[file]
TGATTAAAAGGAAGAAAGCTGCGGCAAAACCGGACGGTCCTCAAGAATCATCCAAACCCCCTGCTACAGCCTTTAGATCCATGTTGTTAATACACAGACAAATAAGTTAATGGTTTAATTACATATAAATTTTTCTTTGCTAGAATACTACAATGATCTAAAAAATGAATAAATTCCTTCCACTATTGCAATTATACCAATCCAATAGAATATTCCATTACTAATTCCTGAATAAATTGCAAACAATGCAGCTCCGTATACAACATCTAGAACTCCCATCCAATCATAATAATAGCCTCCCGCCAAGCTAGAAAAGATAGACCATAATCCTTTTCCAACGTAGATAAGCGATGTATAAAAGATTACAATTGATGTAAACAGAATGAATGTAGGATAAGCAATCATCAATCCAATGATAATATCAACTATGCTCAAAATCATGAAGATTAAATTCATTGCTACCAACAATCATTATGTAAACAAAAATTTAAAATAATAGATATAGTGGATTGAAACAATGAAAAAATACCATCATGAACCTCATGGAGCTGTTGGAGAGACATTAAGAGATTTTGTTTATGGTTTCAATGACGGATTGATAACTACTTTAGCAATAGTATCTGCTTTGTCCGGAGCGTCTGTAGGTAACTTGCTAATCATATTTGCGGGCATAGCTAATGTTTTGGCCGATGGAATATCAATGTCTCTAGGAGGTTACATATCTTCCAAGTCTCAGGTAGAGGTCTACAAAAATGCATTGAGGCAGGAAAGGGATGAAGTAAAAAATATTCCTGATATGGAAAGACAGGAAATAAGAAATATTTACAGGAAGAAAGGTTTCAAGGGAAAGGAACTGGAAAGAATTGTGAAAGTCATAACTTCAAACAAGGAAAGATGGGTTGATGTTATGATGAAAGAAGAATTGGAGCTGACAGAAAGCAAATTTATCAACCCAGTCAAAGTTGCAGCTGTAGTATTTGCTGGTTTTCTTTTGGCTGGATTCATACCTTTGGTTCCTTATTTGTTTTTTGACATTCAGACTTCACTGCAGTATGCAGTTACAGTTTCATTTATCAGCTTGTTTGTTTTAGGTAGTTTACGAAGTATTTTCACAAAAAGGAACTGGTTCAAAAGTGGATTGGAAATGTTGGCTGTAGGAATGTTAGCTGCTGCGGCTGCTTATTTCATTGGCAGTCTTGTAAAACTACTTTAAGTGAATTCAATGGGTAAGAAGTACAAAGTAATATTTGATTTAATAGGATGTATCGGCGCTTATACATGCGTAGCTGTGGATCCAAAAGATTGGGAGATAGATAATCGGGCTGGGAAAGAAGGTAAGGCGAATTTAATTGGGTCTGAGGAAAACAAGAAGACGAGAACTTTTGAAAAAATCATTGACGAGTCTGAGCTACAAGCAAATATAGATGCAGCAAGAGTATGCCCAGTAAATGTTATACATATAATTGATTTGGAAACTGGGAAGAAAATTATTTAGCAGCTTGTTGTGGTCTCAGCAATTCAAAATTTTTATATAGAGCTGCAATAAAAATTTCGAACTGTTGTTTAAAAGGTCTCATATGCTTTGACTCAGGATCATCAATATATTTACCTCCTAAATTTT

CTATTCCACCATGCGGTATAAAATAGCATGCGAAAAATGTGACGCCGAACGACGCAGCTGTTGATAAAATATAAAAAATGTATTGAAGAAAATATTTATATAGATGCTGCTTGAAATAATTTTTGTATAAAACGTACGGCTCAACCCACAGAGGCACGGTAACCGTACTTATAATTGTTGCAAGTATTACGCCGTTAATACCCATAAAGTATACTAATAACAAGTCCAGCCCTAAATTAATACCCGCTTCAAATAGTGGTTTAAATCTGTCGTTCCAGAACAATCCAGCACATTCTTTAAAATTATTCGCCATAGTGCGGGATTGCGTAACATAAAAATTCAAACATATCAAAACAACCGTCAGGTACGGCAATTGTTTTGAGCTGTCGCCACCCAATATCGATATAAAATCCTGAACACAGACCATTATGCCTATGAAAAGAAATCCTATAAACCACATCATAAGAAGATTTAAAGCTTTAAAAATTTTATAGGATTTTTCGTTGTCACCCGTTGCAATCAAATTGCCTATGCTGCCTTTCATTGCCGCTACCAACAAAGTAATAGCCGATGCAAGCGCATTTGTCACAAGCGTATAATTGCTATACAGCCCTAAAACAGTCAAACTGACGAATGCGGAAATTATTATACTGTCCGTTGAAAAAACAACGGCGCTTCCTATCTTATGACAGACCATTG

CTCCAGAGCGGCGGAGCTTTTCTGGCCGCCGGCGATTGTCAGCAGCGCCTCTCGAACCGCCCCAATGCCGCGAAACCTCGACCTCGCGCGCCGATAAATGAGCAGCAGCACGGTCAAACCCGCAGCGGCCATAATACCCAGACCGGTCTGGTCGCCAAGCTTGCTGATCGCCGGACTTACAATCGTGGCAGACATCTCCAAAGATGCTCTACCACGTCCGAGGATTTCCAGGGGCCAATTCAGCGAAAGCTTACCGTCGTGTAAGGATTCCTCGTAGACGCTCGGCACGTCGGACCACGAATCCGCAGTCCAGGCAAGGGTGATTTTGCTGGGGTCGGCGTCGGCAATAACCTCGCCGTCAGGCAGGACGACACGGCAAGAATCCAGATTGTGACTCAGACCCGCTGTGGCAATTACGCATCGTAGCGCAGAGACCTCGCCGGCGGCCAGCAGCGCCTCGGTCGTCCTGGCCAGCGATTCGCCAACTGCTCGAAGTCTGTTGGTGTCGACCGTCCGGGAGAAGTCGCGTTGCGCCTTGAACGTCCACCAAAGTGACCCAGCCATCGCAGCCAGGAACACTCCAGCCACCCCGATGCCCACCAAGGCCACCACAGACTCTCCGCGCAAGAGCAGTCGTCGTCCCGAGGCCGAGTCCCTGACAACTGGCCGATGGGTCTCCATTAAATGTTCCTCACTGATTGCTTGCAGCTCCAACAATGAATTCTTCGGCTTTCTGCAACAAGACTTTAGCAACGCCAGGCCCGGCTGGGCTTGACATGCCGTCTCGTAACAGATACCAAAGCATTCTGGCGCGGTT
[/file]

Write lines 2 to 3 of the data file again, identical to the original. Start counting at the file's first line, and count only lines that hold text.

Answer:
CTATTCCACCATGCGGTATAAAATAGCATGCGAAAAATGTGACGCCGAACGACGCAGCTGTTGATAAAATATAAAAAATGTATTGAAGAAAATATTTATATAGATGCTGCTTGAAATAATTTTTGTATAAAACGTACGGCTCAACCCACAGAGGCACGGTAACCGTACTTATAATTGTTGCAAGTATTACGCCGTTAATACCCATAAAGTATACTAATAACAAGTCCAGCCCTAAATTAATACCCGCTTCAAATAGTGGTTTAAATCTGTCGTTCCAGAACAATCCAGCACATTCTTTAAAATTATTCGCCATAGTGCGGGATTGCGTAACATAAAAATTCAAACATATCAAAACAACCGTCAGGTACGGCAATTGTTTTGAGCTGTCGCCACCCAATATCGATATAAAATCCTGAACACAGACCATTATGCCTATGAAAAGAAATCCTATAAACCACATCATAAGAAGATTTAAAGCTTTAAAAATTTTATAGGATTTTTCGTTGTCACCCGTTGCAATCAAATTGCCTATGCTGCCTTTCATTGCCGCTACCAACAAAGTAATAGCCGATGCAAGCGCATTTGTCACAAGCGTATAATTGCTATACAGCCCTAAAACAGTCAAACTGACGAATGCGGAAATTATTATACTGTCCGTTGAAAAAACAACGGCGCTTCCTATCTTATGACAGACCATTG

CTCCAGAGCGGCGGAGCTTTTCTGGCCGCCGGCGATTGTCAGCAGCGCCTCTCGAACCGCCCCAATGCCGCGAAACCTCGACCTCGCGCGCCGATAAATGAGCAGCAGCACGGTCAAACCCGCAGCGGCCATAATACCCAGACCGGTCTGGTCGCCAAGCTTGCTGATCGCCGGACTTACAATCGTGGCAGACATCTCCAAAGATGCTCTACCACGTCCGAGGATTTCCAGGGGCCAATTCAGCGAAAGCTTACCGTCGTGTAAGGATTCCTCGTAGACGCTCGGCACGTCGGACCACGAATCCGCAGTCCAGGCAAGGGTGATTTTGCTGGGGTCGGCGTCGGCAATAACCTCGCCGTCAGGCAGGACGACACGGCAAGAATCCAGATTGTGACTCAGACCCGCTGTGGCAATTACGCATCGTAGCGCAGAGACCTCGCCGGCGGCCAGCAGCGCCTCGGTCGTCCTGGCCAGCGATTCGCCAACTGCTCGAAGTCTGTTGGTGTCGACCGTCCGGGAGAAGTCGCGTTGCGCCTTGAACGTCCACCAAAGTGACCCAGCCATCGCAGCCAGGAACACTCCAGCCACCCCGATGCCCACCAAGGCCACCACAGACTCTCCGCGCAAGAGCAGTCGTCGTCCCGAGGCCGAGTCCCTGACAACTGGCCGATGGGTCTCCATTAAATGTTCCTCACTGATTGCTTGCAGCTCCAACAATGAATTCTTCGGCTTTCTGCAACAAGACTTTAGCAACGCCAGGCCCGGCTGGGCTTGACATGCCGTCTCGTAACAGATACCAAAGCATTCTGGCGCGGTT